Right to navigate in the hands of Canada’s Senators
The future of Canada's waterways - and our rights to access them - is now in the hands of Canada's Senators. Last week, Senators engaged in a passionate, intelligent debate over the merits of burying changes to navigation rights within the federal budget act. The Budget Implementation Act then passed Second Reading and was referred to the Standing Senate Committee on National Finance for discussion, clause-by-clause review, and possible amendment.
Some of the most controversial elements of The Budget Implementation Act are the sweeping changes proposed within for the Navigable Waters Protection Act (NWPA). The amended NWPA would "streamline" the decision-making process for projects that affect navigable waterways and divide Canada’s rivers into those worth protecting and those not worth protecting. It marks a significant change from the existing process that critics (including Lake Ontario Waterkeeper) argue undermines the traditional right to travel via public waterways.
Senior government officials and political leaders say the changes are necessary in order to stimulate the economy, but have failed to engage in public consultation or release documents, such as the strategic environmental assessment, to support their claims.
Senators now have the option of severing the navigation issues from the Budget Implementation Act and dealing with them through separate legislation in the future. This would allow passage of the economic stimulus budget in a matter of days, while protecting the integrity of the Parliamentary system and allowing for public consultation on controversial issues like navigation rights.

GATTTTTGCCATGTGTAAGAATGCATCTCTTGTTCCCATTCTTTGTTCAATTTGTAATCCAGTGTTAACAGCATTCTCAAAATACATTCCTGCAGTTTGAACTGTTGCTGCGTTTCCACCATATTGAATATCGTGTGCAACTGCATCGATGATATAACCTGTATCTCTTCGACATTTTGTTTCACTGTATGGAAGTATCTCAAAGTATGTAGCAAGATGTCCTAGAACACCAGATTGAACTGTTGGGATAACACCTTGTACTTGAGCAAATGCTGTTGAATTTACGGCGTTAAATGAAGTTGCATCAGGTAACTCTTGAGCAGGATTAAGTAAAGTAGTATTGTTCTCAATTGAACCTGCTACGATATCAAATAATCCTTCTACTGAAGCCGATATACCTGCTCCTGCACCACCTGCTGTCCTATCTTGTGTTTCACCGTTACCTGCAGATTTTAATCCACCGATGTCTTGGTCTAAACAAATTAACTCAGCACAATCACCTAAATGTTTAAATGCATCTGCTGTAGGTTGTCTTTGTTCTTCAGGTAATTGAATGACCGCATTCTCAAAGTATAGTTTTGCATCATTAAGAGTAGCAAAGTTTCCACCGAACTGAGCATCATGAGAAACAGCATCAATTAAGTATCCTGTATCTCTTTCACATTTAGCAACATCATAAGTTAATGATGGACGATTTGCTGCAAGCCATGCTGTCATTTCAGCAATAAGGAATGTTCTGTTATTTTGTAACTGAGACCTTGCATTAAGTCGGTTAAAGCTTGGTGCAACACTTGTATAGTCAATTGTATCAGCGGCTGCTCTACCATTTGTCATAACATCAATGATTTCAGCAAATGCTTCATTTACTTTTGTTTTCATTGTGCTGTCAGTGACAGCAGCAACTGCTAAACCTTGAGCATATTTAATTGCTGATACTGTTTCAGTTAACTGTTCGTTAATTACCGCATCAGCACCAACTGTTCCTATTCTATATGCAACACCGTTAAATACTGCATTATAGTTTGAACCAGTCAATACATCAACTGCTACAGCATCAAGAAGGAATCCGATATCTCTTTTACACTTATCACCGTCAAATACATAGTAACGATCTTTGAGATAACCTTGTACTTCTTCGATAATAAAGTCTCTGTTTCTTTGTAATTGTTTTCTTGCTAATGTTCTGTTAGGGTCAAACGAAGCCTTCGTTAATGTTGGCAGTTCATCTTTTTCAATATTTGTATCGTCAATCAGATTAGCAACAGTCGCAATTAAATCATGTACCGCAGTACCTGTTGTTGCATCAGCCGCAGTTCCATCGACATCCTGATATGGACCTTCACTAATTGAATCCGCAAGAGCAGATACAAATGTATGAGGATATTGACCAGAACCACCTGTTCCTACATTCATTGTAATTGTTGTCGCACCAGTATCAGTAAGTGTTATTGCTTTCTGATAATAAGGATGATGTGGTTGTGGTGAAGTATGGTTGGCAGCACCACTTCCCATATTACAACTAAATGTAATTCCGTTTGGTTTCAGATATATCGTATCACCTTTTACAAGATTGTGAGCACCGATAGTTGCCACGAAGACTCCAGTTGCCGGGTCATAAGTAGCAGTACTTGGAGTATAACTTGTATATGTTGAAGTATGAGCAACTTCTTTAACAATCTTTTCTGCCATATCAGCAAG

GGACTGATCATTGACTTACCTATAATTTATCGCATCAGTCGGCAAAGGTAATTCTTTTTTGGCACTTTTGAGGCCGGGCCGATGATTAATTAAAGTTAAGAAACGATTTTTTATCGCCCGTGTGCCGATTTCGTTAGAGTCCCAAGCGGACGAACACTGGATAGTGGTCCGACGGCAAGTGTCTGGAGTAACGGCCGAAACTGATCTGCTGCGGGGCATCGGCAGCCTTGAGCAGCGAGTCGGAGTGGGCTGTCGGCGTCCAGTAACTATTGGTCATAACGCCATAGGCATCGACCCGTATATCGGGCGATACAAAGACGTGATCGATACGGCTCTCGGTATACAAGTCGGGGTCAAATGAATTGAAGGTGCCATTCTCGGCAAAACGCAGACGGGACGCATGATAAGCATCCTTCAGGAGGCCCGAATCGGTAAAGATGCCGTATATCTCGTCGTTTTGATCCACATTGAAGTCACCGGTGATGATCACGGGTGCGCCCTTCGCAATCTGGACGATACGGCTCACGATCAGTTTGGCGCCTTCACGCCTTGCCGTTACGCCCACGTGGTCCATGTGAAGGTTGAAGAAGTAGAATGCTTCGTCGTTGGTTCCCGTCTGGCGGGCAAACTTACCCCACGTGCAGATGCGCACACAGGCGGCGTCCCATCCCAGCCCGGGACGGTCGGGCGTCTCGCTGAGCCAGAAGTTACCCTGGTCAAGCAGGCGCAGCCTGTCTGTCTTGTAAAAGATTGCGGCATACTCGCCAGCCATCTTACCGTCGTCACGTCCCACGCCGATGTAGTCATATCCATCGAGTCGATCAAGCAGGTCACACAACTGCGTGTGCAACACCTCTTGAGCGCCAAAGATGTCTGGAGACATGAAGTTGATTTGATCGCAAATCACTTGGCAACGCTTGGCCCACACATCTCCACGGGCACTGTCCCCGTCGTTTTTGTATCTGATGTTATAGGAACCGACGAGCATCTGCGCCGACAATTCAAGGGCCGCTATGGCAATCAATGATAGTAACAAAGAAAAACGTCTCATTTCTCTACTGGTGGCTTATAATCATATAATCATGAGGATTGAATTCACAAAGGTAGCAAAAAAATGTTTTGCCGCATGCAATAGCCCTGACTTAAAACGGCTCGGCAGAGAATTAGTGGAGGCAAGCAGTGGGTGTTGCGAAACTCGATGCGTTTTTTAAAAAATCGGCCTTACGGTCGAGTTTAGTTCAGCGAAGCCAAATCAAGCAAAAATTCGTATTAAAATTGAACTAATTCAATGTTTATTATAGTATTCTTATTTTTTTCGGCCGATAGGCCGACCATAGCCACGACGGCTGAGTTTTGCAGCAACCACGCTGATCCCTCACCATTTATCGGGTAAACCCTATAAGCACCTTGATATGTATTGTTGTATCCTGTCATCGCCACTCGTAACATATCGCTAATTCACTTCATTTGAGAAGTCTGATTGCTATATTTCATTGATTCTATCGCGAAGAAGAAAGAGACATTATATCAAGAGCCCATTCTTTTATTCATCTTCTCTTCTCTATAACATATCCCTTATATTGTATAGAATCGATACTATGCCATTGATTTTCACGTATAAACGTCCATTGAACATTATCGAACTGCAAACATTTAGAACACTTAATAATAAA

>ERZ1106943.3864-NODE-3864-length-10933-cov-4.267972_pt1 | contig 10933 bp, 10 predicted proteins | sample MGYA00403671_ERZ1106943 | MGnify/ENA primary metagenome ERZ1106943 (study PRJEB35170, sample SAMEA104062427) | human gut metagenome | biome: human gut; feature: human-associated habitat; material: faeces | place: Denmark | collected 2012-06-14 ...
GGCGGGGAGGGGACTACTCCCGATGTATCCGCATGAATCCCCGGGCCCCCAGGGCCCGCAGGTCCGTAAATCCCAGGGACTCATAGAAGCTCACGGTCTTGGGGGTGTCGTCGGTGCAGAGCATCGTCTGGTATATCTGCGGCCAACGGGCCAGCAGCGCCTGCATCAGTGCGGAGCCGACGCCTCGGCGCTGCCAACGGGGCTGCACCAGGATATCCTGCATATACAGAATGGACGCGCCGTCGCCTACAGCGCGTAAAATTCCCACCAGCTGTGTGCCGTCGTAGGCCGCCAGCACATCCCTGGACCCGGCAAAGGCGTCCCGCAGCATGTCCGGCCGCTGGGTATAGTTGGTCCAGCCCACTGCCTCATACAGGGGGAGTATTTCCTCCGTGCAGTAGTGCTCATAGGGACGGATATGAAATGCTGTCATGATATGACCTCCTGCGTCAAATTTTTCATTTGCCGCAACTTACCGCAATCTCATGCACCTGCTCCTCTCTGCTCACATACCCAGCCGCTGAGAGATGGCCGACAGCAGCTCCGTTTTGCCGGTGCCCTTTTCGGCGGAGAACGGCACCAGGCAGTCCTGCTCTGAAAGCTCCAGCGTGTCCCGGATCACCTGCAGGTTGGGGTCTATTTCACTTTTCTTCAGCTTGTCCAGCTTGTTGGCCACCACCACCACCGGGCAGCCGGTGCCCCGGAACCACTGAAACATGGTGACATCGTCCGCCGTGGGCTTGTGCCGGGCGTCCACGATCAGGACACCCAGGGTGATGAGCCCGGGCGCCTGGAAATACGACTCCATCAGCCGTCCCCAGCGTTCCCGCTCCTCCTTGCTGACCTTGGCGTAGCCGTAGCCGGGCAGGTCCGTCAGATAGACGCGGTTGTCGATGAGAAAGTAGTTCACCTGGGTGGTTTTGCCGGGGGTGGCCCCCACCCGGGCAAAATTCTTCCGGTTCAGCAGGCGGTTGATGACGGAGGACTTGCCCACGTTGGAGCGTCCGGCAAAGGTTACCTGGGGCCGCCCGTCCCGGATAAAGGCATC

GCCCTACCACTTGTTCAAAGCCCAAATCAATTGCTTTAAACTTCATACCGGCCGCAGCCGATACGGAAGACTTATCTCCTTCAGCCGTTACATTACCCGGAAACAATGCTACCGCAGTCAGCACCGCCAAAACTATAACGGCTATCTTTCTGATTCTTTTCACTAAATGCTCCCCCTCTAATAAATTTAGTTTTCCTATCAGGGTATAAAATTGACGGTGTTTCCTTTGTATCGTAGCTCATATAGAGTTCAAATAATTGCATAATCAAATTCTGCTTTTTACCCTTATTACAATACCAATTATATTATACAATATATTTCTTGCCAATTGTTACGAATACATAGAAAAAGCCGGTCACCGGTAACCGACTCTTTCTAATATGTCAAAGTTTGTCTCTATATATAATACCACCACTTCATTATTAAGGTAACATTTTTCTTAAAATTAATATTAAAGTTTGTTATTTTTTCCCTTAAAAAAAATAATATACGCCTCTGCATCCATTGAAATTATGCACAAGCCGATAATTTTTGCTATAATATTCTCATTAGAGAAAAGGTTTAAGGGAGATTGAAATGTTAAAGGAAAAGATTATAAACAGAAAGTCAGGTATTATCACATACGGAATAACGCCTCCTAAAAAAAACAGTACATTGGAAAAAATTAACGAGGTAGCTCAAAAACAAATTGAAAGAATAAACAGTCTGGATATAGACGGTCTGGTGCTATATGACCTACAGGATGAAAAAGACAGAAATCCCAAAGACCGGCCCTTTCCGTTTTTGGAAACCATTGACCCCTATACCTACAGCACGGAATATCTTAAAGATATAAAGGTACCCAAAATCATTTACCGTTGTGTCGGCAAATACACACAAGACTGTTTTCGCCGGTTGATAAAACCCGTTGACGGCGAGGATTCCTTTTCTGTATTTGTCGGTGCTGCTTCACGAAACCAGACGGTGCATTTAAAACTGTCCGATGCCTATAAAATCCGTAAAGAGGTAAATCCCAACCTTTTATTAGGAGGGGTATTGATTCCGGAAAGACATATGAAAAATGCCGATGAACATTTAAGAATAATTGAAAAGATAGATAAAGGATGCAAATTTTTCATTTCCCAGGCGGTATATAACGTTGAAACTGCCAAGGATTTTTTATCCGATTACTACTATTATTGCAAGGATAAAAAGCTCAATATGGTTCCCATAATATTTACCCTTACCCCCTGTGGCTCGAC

Meanwhile, the flood of emails continues as citizens across the country send their messages to Ottawa about the importance of navigation to First Nations communities, hunting, angling, recreation, business and the environment.
"In all my years as an environmental lawyer, I have never seen anything like this," says Mark Mattson. "Across the country, paddlers, outdoors people, and First Nations are standing up to say any threat to our right to navigate public waters must be dealt with properly, in the light of day."
Lake Ontario Waterkeeper Book Club with Mark Osbaldeston
Lake Ontario Waterkeeper is happy to invite members and friends to attend our second Book Club meeting March 18, 2009 at the Cameron House in Toronto. LOW welcomes author Mark Osbaldeston, who will host an illustrated talk on "Unbuilt Toronto" and Toronto's relationship to its waterfront over the last two centuries.
The new developments to the Navigable Waters Protection Act is also the discussion of this week's Living at the Barricades.
A blueprint for plunder (Mar. 3, 2009)
Today on Living at the Barricades, Krystyn and Mark deliver an update on proposed amendments to the Navigable Waters Protection Act hidden inside the Budget Bill, and a look at what it really means to use the term "red tape". We'll hear from Nishnawbe Aski Nation Grand Chief Stan Beardy, and Professor Karl Copland of the Pace Environmental Law Clinic.
Music on this week's show:
The kids don't get it - The Tragically Hip
Maybe I'm a Fool - Aretha Franklin
Fool For A Lonesome Train - Ben Harper & The Innocent Criminals
Won't Get Fooled Again - The Who
Read up on Lake Ontario Waterkeeper's backgrounder on the Navigable Water's Protection Act at www.waterkeeper.ca/NWPA